Act One: The Call
1. The Ordinary World
Me. Girl. Mid-twenties. Eats vegetarian food. Watches How I Met Your Mother, often alone, often while eating rice pudding or strawberries. Goes to yoga. Goes to church. Has a normal job. Drives cautiously. Has never gotten a speeding ticket. Spends nights painting flowers and trees. Acrylic on canvas. Values: Comfort, Beauty, Trader Joe’s.
2. The Call to Adventure
Jack. Husband. Skinny jeans and a Banana Republic non-iron. A reckless driving ticket knocked down in traffic court. Possesses: A Stage Presence. Together, we watch How I Met Your Mother outside on an iPad with a thermos of gin and tonic. Does not value: Comfort Zones.
3. The Reluctant Hero
I’m not ready for a baby! I’ve just gotten my thyroid problem under control!
4. The Mentor
I’m not ready for a baby, I tell Dr. Stanfield. She nods. She points to the IUD on that little chart of hers. A triumphant 99.9% effective. It takes out the human error, says Dr. Stanfield. You can just forget about it.
5. Crossing the Threshold
At installation, the uterus seizes up in a single contraction, like one during childbirth. A quick irony, spending a few seconds doing exactly the thing you are trying to avoid. They did not tell me this until I was on the table. Before, only a vague warning to come with Tylenol.
Act Two: The Underworld
1. Tests, Allies, and Enemies
Mirena: The IUD named like a manic pixie dream girl. Mirena: That best friend who makes your life a little more exciting, and a little more carefree. Mirena wears revealing maxi dresses and her fingernail polish is chipped. She dances late into the night, sometimes to no music. Mirena is fickle and fairweather, though. She leaves me doubled over. She leaves me out of commission. They say I will get used to it after three to six months. Mirena will settle down into her blissful, five-year gestation. It will be us against the world.
2. Approach to the Cave
The pain worsens, but I just think this is “What It Takes.” Dr. Stanfield did mention once about IUDs rejected and expelled. In all my years, she said, I have only seen it twice. Never again did this detail cross my mind. Only pain. Only hearing stories of other women rejoicing in their freedom, in their menses thinning to nothing. The money they saved on tampons. Me: What is wrong with me? Am I broken? It has almost been a year.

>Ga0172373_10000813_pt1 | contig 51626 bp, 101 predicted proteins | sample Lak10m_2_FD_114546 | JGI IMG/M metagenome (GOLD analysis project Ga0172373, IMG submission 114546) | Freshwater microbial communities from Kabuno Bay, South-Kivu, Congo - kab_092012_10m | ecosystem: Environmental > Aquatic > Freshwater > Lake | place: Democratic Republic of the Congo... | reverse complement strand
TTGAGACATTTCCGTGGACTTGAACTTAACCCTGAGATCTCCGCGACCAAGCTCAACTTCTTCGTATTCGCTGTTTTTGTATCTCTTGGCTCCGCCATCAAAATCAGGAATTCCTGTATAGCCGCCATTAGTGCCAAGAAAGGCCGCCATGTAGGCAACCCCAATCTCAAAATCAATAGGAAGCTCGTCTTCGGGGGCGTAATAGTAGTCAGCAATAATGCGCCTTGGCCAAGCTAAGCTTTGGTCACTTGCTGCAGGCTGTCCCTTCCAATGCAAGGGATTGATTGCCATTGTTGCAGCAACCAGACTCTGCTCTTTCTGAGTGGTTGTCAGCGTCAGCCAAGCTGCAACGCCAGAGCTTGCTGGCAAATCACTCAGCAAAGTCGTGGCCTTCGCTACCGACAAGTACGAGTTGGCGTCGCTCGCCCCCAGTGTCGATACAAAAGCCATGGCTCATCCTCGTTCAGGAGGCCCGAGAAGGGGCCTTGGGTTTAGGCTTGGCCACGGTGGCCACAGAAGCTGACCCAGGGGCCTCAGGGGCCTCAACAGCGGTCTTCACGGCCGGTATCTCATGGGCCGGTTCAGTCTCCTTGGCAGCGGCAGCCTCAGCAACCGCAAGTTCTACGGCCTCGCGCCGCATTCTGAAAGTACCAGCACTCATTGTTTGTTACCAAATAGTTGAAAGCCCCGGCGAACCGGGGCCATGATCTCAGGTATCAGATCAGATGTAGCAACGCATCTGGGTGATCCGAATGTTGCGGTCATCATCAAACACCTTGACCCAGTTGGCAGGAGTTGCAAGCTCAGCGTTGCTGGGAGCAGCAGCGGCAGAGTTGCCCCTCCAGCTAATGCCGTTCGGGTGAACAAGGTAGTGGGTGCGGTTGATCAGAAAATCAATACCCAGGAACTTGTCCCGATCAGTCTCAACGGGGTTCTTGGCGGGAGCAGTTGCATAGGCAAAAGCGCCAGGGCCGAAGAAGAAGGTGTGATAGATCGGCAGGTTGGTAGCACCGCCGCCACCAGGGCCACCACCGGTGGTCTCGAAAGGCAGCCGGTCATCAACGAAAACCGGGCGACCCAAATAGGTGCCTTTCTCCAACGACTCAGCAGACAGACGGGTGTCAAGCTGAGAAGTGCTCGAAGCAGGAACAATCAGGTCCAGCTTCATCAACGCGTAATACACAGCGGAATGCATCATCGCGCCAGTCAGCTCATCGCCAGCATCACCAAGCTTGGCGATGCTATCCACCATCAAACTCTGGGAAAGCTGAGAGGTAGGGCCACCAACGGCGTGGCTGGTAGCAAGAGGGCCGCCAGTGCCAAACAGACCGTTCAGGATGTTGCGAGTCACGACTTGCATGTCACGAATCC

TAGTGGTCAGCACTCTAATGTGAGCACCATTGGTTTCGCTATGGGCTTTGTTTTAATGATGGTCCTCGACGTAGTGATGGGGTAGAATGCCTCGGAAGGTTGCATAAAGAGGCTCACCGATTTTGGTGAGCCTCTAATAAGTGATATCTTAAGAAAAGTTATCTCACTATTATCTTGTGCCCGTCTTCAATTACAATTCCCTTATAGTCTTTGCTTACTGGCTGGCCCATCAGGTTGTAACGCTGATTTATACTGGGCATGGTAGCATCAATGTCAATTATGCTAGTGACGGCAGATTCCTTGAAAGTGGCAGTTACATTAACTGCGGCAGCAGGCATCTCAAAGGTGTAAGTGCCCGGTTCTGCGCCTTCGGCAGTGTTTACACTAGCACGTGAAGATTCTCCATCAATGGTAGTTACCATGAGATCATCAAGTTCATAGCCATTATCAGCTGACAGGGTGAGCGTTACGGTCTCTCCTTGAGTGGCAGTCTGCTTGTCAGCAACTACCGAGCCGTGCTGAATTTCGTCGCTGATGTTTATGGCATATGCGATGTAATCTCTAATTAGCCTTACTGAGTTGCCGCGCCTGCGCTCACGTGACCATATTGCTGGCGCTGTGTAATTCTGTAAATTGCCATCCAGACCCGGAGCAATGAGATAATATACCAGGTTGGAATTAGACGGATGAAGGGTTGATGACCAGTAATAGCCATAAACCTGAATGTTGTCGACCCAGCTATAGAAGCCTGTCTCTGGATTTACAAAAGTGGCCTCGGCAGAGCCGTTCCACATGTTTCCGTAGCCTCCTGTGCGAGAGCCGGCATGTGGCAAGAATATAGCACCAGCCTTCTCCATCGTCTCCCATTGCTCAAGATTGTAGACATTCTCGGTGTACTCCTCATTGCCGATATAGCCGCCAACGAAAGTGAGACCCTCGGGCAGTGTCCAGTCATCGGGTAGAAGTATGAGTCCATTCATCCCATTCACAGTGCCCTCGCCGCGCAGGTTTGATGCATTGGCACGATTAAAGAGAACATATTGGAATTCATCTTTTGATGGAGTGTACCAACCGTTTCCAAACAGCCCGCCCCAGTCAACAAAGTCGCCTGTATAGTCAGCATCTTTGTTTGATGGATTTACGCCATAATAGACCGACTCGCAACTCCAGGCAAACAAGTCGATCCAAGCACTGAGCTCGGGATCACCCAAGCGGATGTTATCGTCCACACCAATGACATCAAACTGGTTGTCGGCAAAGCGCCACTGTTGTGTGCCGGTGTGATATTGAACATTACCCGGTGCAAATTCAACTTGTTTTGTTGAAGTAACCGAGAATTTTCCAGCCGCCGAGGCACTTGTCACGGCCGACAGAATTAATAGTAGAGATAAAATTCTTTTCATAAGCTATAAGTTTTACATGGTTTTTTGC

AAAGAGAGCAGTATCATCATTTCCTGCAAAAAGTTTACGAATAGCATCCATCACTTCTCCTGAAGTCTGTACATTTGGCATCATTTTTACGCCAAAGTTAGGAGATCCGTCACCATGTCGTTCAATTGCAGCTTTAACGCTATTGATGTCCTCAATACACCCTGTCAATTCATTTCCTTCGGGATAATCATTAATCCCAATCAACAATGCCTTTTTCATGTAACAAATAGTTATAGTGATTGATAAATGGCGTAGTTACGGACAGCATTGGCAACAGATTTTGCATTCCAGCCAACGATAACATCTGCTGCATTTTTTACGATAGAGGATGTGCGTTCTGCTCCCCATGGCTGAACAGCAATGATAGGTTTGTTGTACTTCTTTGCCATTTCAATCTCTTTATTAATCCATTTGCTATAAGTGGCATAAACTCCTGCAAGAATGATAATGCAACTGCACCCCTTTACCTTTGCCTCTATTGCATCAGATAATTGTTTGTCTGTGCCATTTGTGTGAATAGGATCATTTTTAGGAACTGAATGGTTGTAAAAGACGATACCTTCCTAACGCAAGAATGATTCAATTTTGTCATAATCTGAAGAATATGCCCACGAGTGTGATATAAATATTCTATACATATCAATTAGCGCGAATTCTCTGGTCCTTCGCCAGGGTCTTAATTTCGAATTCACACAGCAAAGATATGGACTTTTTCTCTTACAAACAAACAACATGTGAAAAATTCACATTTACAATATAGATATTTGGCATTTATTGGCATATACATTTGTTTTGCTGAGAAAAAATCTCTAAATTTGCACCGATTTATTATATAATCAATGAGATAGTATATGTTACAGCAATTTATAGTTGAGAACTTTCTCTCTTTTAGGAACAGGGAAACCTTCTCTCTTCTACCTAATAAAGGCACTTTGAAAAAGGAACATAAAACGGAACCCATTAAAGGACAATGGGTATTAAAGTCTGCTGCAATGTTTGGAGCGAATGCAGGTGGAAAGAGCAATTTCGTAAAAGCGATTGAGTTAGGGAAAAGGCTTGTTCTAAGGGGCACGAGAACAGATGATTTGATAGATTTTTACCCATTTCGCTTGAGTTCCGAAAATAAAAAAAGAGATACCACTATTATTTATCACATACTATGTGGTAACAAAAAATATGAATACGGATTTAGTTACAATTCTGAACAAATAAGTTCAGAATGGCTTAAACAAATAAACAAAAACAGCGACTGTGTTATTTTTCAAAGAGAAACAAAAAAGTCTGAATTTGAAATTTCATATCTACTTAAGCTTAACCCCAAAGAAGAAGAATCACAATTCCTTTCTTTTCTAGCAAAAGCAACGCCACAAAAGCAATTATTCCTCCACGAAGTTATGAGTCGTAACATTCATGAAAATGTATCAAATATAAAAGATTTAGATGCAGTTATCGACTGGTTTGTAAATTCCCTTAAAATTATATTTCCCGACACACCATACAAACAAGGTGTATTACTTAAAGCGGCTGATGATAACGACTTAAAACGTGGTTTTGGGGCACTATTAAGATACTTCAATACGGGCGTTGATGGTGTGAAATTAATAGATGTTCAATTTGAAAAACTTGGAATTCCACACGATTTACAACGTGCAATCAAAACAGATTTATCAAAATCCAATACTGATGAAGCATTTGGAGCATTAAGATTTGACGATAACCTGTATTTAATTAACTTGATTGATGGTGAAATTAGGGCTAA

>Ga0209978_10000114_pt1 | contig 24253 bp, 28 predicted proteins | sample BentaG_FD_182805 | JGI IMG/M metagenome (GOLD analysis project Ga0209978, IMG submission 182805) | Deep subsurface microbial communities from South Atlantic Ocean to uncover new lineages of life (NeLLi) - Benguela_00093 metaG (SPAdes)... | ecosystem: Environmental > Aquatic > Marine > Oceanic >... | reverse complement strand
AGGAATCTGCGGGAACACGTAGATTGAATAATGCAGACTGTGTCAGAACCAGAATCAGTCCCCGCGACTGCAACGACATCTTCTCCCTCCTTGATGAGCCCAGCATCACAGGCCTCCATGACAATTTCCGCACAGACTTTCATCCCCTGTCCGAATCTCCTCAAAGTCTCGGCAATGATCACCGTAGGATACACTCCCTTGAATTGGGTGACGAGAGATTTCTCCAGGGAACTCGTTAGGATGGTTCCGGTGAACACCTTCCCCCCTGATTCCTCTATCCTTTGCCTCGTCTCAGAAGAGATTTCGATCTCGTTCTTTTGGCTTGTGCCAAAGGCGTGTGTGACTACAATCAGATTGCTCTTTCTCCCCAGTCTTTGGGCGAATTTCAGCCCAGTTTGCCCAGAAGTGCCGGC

3. The Supreme Ordeal
My uterus, in the battle of its life. My uterus, working tirelessly under my nose (literally), because it sees the Mirena as the enemy. The Mirena is the size of a pair of stacked dice. Half the size of a sugar packet. To Mirena, my uterus says: Nah girl. Nanometer by nanometer, my uterus evicts the Mirena until Dr. Stanfield finds it dangling. This explains the pain. This explains the out of commission. New risks: Perforation, Migration, Ectopic Pregnancy. Dr. Stanfield yanks it out.
4. Seizing the Sword
I go on the pill. (Recall innuendo of this section title).
Act Three: The Return
1. The Road Back
Nausea! Mood swings! Weight gain! Vision changes! Headaches! And Donald Trump! According to Time, “The number of women who visited their doctor to discuss intrauterine devices (IUDs), a form of long-acting reversible contraception, rose nearly 19% after Donald Trump was elected as President of the United States.” The IUD will last until the next chance we have to elect an advocate. What does that mean for me? Do I try it again, before it’s too late?
2. The Final Battle
Yes, I read that study about the male birth control--how they found the side effects intolerable. I would really like to be chill! But I would really like to fit into the clothes I used to wear before this whole thing started! The problem: Even the best science is imperfect. So we move on. We do our best. We swallow our pills, we fasten things to ourselves where no one can see them, we inject ourselves, we shove bits of things under our skin, we hide things up in our most intimate places. We bleed, we cry, we grow rashes and bruises and unexpected hair. But my husband tells me it’s cool. He says he’ll take his turn when the time comes. He says the word vasectomy like a secret code, with the weight of a promise.
3. The Return with the Elixir
Perhaps, this is what it is to love someone.
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Annie & Jack
Love. Marriage. Teamwork. Art. Offsetting the patriarchal footprint. These are some of the things we're thinking about.